In pediatric patients up to the age of 1 month, the total daily intravenous dosage may be lower. In neonates, an initial dose of 15 mg/kg is suggested, followed by 10 mg/kg every 12 hours for neonates in the 1st week of life and every 8 hours thereafter up to the age of 1 month. Each dose should be administered over 60 minutes. In premature infants, vancomycin clearance decreases as postconceptional age decreases. Therefore, longer dosing intervals may be necessary in premature infants. Close monitoring of serum concentrations of vancomycin is recommended in these patients.

Patients With Impaired Renal Function and Elderly Patients

Dosage adjustment must be made in patients with impaired renal function. In premature infants and the elderly, greater dosage reductions than expected may be necessary because of decreased renal function. Measurement of vancomycin serum concentrations can be helpful in optimizing therapy, especially in seriously ill patients with changing renal function. Vancomycin serum concentrations can be determined by use of microbiologic assay, radioimmunoassay, fluorescence polarization immunoassay, fluorescence immunoassay, or high-pressure liquid chromatography. If creatinine clearance can be measured or estimated accurately, the dosage for most patients with renal impairment can be calculated using the following table. The dosage of vancomycin hydrochloride for injection per day in mg is about 15 times the glomerular filtration rate in mL/min (see following table).

DOSAGE TABLE FOR VANCOMYCIN HYDROCHLORIDE FOR INJECTION IN PATIENTS WITH IMPAIRED RENAL FUNCTION

(Adapted from Moellering et al.1)

Creatinine Clearance mL/min Vancomycin Hydrochloride for Injection Dose mg/24 h
100 1,545
90 1,390
80 1,235
70 1,080
60 925
50 770
40 620
30 465
20 310
10 155

The initial dose should be no less than 15 mg/kg, even in patients with mild to moderate renal insufficiency. The table is not valid for functionally anephric patients. For such patients, an initial dose of 15 mg/kg of body weight should be given to achieve prompt therapeutic serum concentrations. The dose required to maintain stable concentrations is 1.9 mg/kg/24 hr. In patients with marked renal impairment, it may be more convenient to give maintenance doses of 250 to 1,000 mg once every several days rather than administering the drug on a daily basis. In anuria, a dose of 1,000 mg every 7 to 10 days has been recommended.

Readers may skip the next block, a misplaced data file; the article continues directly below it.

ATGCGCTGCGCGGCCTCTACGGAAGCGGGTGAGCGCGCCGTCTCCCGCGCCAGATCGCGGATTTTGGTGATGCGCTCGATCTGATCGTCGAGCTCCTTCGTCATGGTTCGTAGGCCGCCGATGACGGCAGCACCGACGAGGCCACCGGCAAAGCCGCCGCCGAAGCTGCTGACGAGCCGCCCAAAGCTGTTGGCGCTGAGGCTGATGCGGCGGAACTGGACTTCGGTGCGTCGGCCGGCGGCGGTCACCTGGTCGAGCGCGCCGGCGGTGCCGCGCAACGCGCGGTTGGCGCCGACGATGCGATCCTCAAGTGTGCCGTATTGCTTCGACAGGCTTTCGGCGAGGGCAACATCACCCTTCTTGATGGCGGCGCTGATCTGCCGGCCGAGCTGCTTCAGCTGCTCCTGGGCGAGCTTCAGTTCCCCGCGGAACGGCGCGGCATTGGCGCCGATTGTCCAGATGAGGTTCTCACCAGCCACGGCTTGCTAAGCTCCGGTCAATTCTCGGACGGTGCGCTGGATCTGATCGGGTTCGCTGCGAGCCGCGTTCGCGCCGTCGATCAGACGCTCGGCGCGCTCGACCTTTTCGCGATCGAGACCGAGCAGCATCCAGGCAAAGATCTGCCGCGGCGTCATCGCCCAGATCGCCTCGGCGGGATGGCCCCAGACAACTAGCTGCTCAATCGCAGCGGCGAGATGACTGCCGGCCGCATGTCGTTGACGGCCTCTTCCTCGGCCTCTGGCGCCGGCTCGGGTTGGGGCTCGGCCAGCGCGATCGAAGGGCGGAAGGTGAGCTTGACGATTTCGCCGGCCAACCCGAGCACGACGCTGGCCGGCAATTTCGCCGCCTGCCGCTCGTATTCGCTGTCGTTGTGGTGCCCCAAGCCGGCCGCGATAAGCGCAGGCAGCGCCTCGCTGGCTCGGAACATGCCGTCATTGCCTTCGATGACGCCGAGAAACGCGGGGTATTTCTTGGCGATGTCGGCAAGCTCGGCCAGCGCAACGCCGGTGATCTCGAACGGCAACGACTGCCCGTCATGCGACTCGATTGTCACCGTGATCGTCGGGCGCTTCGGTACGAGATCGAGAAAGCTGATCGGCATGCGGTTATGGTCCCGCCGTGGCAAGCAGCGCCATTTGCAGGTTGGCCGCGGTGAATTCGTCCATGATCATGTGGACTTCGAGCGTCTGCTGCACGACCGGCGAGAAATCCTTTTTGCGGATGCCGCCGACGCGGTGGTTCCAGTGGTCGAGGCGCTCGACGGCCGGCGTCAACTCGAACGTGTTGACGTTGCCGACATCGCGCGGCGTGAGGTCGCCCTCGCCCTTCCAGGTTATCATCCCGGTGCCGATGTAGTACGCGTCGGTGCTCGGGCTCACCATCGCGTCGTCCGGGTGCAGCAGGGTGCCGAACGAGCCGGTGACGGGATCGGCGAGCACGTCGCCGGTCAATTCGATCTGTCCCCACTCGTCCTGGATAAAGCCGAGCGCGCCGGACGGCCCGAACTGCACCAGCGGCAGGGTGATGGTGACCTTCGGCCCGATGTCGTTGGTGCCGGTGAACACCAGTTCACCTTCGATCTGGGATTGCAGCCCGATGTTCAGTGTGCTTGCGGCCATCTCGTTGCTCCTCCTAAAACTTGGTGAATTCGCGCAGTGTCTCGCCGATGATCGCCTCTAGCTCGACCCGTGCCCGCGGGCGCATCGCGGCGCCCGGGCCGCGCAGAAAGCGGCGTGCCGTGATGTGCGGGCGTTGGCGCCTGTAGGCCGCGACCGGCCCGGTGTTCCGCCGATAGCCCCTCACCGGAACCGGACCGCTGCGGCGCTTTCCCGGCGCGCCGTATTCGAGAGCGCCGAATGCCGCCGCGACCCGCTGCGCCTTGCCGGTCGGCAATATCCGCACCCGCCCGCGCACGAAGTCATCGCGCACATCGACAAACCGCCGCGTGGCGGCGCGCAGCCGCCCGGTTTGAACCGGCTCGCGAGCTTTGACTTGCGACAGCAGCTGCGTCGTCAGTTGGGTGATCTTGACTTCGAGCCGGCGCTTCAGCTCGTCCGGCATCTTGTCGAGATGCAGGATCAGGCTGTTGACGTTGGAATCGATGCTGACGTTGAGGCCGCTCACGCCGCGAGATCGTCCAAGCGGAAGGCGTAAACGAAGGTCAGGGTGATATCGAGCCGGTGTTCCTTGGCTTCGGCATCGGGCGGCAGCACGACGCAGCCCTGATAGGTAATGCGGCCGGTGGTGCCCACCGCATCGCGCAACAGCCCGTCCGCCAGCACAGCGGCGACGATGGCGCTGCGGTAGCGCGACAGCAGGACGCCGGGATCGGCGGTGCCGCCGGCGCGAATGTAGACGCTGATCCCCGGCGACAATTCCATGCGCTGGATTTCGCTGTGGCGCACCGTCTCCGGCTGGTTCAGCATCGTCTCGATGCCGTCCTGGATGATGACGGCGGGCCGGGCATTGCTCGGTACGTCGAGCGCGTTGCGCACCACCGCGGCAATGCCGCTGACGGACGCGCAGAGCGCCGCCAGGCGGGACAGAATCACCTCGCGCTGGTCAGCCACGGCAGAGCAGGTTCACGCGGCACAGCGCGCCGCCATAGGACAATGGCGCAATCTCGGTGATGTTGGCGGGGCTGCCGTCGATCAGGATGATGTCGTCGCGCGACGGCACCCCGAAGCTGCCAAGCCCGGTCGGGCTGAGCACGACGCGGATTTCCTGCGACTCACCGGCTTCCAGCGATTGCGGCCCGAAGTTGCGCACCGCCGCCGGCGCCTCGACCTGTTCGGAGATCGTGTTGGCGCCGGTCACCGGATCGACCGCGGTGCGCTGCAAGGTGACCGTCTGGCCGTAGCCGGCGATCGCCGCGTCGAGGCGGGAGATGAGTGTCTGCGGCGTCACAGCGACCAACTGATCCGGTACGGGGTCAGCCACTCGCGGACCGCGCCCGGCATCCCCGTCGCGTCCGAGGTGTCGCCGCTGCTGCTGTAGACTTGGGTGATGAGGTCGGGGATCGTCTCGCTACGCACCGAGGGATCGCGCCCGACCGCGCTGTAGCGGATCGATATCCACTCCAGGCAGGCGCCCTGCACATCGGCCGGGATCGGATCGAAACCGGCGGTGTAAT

When only serum creatinine is known, the following formula (based on sex, weight and age of the patient) may be used to calculate creatinine clearance. Calculated creatinine clearances (mL/min) are only estimates. The creatinine clearance should be measured promptly.

Men: [Weight (kg) x (140 – age in years)]
72 x serum creatinine concentration (mg/dL)
Women: 0.85 x above value

The serum creatinine must represent a steady state of renal function. Otherwise, the estimated value for creatinine clearance is not valid. Such a calculated clearance is an overestimate of actual clearance in patients with conditions: (1) characterized by decreasing renal function, such as shock, severe heart failure, or oliguria; (2) in which a normal relationship between muscle mass and total body weight is not present, such as in obese patients or those with liver disease, edema, or ascites; and (3) accompanied by debilitation, malnutrition, or inactivity. The safety and efficacy of vancomycin hydrochloride for injection administration by the intrathecal (intralumbar or intraventricular) routes have not been established. Intermittent infusion is the recommended method of administration.

Compatibility with Other Drugs and Intravenous Fluids

The following diluents are physically and chemically compatible (with 4 grams per L vancomycin hydrochloride):


5% Dextrose Injection, USP

5% Dextrose Injection and 0.9% Sodium Chloride Injection, USP

Lactated Ringer’s Injection, USP

5% Dextrose and Lactated Ringer’s Injection, USP

Normosol® -M and 5% Dextrose Injection, USP

0.9% Sodium Chloride Injection, USP

Isolyte® E

Good professional practice suggests that compounded admixtures should be administered as soon after preparation as is feasible.


Vancomycin hydrochloride for injection solution has a low pH and may cause physical instability of other compounds.

Mixtures of solutions of vancomycin hydrochloride and beta-lactam antibiotics have been shown to be physically incompatible. The likelihood of precipitation increases with higher concentrations of vancomycin hydrochloride. It is recommended to adequately flush the intravenous lines between the administration of these antibiotics. It is also recommended to dilute solutions of vancomycin hydrochloride to 5 mg per mL or less.

Although intravitreal injection is not an approved route of administration for vancomycin hydrochloride for injection, precipitation has been reported after intravitreal injection of vancomycin hydrochloride and ceftazidime for endophthalmitis using different syringes and needles. The precipitates dissolved gradually, with complete clearing of the vitreous cavity over two months and with improvement of visual acuity.